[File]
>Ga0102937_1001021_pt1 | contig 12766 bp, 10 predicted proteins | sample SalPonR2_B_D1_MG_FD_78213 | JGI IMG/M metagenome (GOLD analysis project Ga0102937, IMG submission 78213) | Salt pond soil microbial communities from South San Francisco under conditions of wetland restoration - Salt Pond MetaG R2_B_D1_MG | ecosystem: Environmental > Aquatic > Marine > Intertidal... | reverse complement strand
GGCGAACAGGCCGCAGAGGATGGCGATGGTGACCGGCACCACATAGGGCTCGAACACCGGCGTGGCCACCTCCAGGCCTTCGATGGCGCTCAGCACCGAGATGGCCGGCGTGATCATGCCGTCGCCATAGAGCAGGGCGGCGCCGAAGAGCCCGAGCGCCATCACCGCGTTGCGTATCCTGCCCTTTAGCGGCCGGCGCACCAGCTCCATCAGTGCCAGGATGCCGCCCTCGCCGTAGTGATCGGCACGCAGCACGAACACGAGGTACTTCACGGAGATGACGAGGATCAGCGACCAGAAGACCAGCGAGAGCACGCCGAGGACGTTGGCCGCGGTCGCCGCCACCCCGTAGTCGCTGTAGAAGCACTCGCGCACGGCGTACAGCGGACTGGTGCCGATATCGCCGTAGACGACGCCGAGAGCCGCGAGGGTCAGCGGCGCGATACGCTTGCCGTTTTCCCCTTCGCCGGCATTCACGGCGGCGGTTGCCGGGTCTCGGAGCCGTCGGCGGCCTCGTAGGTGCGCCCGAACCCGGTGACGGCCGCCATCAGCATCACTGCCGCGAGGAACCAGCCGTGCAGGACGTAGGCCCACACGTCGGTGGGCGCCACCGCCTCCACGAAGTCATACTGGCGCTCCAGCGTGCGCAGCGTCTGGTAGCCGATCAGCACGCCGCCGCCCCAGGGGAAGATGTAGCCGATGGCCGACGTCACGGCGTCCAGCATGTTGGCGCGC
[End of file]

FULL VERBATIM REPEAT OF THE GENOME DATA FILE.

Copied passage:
>Ga0102937_1001021_pt1 | contig 12766 bp, 10 predicted proteins | sample SalPonR2_B_D1_MG_FD_78213 | JGI IMG/M metagenome (GOLD analysis project Ga0102937, IMG submission 78213) | Salt pond soil microbial communities from South San Francisco under conditions of wetland restoration - Salt Pond MetaG R2_B_D1_MG | ecosystem: Environmental > Aquatic > Marine > Intertidal... | reverse complement strand
GGCGAACAGGCCGCAGAGGATGGCGATGGTGACCGGCACCACATAGGGCTCGAACACCGGCGTGGCCACCTCCAGGCCTTCGATGGCGCTCAGCACCGAGATGGCCGGCGTGATCATGCCGTCGCCATAGAGCAGGGCGGCGCCGAAGAGCCCGAGCGCCATCACCGCGTTGCGTATCCTGCCCTTTAGCGGCCGGCGCACCAGCTCCATCAGTGCCAGGATGCCGCCCTCGCCGTAGTGATCGGCACGCAGCACGAACACGAGGTACTTCACGGAGATGACGAGGATCAGCGACCAGAAGACCAGCGAGAGCACGCCGAGGACGTTGGCCGCGGTCGCCGCCACCCCGTAGTCGCTGTAGAAGCACTCGCGCACGGCGTACAGCGGACTGGTGCCGATATCGCCGTAGACGACGCCGAGAGCCGCGAGGGTCAGCGGCGCGATACGCTTGCCGTTTTCCCCTTCGCCGGCATTCACGGCGGCGGTTGCCGGGTCTCGGAGCCGTCGGCGGCCTCGTAGGTGCGCCCGAACCCGGTGACGGCCGCCATCAGCATCACTGCCGCGAGGAACCAGCCGTGCAGGACGTAGGCCCACACGTCGGTGGGCGCCACCGCCTCCACGAAGTCATACTGGCGCTCCAGCGTGCGCAGCGTCTGGTAGCCGATCAGCACGCCGCCGCCCCAGGGGAAGATGTAGCCGATGGCCGACGTCACGGCGTCCAGCATGTTGGCGCGC